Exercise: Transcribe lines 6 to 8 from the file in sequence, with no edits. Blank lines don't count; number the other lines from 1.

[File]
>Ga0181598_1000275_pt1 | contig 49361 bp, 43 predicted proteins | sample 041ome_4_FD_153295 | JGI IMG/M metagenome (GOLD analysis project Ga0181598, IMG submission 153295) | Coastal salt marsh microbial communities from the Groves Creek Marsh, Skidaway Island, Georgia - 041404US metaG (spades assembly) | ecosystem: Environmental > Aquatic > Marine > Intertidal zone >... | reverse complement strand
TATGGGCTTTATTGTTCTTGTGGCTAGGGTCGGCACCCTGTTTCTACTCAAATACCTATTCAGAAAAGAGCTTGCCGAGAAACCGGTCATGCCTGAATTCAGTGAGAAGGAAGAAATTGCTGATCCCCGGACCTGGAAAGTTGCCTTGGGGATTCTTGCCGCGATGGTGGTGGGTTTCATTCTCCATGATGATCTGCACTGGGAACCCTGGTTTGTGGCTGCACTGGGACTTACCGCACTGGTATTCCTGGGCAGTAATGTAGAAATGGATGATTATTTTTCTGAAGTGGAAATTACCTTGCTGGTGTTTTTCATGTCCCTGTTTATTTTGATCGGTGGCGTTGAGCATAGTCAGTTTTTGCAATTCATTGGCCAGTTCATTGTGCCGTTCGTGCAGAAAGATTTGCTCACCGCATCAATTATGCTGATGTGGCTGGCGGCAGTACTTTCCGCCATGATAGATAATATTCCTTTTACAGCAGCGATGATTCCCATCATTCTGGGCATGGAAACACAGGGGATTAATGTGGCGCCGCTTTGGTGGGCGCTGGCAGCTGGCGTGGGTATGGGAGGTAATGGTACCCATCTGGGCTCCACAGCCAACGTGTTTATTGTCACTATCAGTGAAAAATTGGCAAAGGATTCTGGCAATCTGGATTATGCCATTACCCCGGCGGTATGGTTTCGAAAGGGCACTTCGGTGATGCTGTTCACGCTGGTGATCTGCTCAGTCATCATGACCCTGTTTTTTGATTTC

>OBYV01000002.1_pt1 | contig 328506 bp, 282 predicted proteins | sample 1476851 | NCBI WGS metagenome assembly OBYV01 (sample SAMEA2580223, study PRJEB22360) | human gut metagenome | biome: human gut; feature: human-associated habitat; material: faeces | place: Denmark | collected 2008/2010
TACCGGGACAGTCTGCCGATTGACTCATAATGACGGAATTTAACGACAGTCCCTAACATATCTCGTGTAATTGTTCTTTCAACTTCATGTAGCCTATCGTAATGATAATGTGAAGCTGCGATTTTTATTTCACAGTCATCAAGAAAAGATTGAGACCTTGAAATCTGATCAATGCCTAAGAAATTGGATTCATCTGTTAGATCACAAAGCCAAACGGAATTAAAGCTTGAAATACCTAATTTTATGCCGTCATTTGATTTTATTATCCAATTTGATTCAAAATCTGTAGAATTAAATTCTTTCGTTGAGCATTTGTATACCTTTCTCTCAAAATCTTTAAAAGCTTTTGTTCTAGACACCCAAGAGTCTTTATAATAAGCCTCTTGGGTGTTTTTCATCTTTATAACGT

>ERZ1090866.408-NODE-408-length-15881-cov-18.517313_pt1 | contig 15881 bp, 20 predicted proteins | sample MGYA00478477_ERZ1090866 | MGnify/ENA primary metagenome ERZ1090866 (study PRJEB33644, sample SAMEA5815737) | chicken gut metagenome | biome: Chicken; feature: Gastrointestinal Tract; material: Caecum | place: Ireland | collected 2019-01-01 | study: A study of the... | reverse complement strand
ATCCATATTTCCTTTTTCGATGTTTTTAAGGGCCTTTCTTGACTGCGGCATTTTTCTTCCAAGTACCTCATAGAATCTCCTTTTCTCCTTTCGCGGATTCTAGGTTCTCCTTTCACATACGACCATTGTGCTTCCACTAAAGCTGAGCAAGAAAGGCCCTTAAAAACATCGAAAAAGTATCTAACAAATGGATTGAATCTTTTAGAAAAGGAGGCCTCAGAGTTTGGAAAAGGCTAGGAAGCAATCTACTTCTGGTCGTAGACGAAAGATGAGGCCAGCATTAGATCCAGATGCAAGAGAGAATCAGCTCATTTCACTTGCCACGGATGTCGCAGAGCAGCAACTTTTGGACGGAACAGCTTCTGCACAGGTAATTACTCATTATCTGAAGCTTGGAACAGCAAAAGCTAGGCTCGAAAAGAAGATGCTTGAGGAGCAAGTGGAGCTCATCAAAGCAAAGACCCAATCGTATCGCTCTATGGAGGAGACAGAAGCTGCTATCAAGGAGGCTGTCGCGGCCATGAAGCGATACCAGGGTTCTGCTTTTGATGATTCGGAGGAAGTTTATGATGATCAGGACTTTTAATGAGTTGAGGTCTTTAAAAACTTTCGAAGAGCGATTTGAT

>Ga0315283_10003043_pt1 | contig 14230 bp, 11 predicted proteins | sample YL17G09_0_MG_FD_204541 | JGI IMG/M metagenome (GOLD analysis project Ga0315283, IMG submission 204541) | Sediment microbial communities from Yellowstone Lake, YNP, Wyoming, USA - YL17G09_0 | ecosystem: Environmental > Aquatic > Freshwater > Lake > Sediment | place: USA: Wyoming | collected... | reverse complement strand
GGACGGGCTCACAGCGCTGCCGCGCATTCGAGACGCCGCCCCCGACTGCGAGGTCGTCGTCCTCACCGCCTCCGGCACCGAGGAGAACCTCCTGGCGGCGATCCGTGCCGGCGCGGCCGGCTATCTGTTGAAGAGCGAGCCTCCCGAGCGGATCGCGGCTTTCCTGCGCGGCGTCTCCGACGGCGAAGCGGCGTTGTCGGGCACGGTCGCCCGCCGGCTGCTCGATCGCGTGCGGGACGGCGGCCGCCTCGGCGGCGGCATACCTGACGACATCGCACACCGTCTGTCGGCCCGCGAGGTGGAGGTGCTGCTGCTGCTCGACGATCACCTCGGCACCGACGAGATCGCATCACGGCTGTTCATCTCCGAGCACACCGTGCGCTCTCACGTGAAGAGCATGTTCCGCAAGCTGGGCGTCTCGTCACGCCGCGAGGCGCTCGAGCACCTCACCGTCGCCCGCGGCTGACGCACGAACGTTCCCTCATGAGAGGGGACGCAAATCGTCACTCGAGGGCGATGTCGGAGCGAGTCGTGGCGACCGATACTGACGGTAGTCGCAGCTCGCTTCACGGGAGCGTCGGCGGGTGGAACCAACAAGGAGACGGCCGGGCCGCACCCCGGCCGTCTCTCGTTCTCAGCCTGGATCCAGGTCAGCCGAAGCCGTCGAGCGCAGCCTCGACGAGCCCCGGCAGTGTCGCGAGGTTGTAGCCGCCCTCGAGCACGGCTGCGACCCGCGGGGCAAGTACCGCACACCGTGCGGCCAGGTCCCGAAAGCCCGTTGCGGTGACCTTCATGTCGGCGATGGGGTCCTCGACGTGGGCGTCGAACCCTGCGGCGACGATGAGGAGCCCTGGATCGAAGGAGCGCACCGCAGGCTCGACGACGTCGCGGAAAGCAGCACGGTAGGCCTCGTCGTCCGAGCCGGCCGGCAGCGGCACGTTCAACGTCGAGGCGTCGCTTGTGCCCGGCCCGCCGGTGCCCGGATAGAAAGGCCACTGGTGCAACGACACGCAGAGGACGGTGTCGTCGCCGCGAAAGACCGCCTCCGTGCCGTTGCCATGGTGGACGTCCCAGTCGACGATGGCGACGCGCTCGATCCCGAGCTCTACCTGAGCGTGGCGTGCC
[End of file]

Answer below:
ATCCATATTTCCTTTTTCGATGTTTTTAAGGGCCTTTCTTGACTGCGGCATTTTTCTTCCAAGTACCTCATAGAATCTCCTTTTCTCCTTTCGCGGATTCTAGGTTCTCCTTTCACATACGACCATTGTGCTTCCACTAAAGCTGAGCAAGAAAGGCCCTTAAAAACATCGAAAAAGTATCTAACAAATGGATTGAATCTTTTAGAAAAGGAGGCCTCAGAGTTTGGAAAAGGCTAGGAAGCAATCTACTTCTGGTCGTAGACGAAAGATGAGGCCAGCATTAGATCCAGATGCAAGAGAGAATCAGCTCATTTCACTTGCCACGGATGTCGCAGAGCAGCAACTTTTGGACGGAACAGCTTCTGCACAGGTAATTACTCATTATCTGAAGCTTGGAACAGCAAAAGCTAGGCTCGAAAAGAAGATGCTTGAGGAGCAAGTGGAGCTCATCAAAGCAAAGACCCAATCGTATCGCTCTATGGAGGAGACAGAAGCTGCTATCAAGGAGGCTGTCGCGGCCATGAAGCGATACCAGGGTTCTGCTTTTGATGATTCGGAGGAAGTTTATGATGATCAGGACTTTTAATGAGTTGAGGTCTTTAAAAACTTTCGAAGAGCGATTTGAT

>Ga0315283_10003043_pt1 | contig 14230 bp, 11 predicted proteins | sample YL17G09_0_MG_FD_204541 | JGI IMG/M metagenome (GOLD analysis project Ga0315283, IMG submission 204541) | Sediment microbial communities from Yellowstone Lake, YNP, Wyoming, USA - YL17G09_0 | ecosystem: Environmental > Aquatic > Freshwater > Lake > Sediment | place: USA: Wyoming | collected... | reverse complement strand
GGACGGGCTCACAGCGCTGCCGCGCATTCGAGACGCCGCCCCCGACTGCGAGGTCGTCGTCCTCACCGCCTCCGGCACCGAGGAGAACCTCCTGGCGGCGATCCGTGCCGGCGCGGCCGGCTATCTGTTGAAGAGCGAGCCTCCCGAGCGGATCGCGGCTTTCCTGCGCGGCGTCTCCGACGGCGAAGCGGCGTTGTCGGGCACGGTCGCCCGCCGGCTGCTCGATCGCGTGCGGGACGGCGGCCGCCTCGGCGGCGGCATACCTGACGACATCGCACACCGTCTGTCGGCCCGCGAGGTGGAGGTGCTGCTGCTGCTCGACGATCACCTCGGCACCGACGAGATCGCATCACGGCTGTTCATCTCCGAGCACACCGTGCGCTCTCACGTGAAGAGCATGTTCCGCAAGCTGGGCGTCTCGTCACGCCGCGAGGCGCTCGAGCACCTCACCGTCGCCCGCGGCTGACGCACGAACGTTCCCTCATGAGAGGGGACGCAAATCGTCACTCGAGGGCGATGTCGGAGCGAGTCGTGGCGACCGATACTGACGGTAGTCGCAGCTCGCTTCACGGGAGCGTCGGCGGGTGGAACCAACAAGGAGACGGCCGGGCCGCACCCCGGCCGTCTCTCGTTCTCAGCCTGGATCCAGGTCAGCCGAAGCCGTCGAGCGCAGCCTCGACGAGCCCCGGCAGTGTCGCGAGGTTGTAGCCGCCCTCGAGCACGGCTGCGACCCGCGGGGCAAGTACCGCACACCGTGCGGCCAGGTCCCGAAAGCCCGTTGCGGTGACCTTCATGTCGGCGATGGGGTCCTCGACGTGGGCGTCGAACCCTGCGGCGACGATGAGGAGCCCTGGATCGAAGGAGCGCACCGCAGGCTCGACGACGTCGCGGAAAGCAGCACGGTAGGCCTCGTCGTCCGAGCCGGCCGGCAGCGGCACGTTCAACGTCGAGGCGTCGCTTGTGCCCGGCCCGCCGGTGCCCGGATAGAAAGGCCACTGGTGCAACGACACGCAGAGGACGGTGTCGTCGCCGCGAAAGACCGCCTCCGTGCCGTTGCCATGGTGGACGTCCCAGTCGACGATGGCGACGCGCTCGATCCCGAGCTCTACCTGAGCGTGGCGTGCC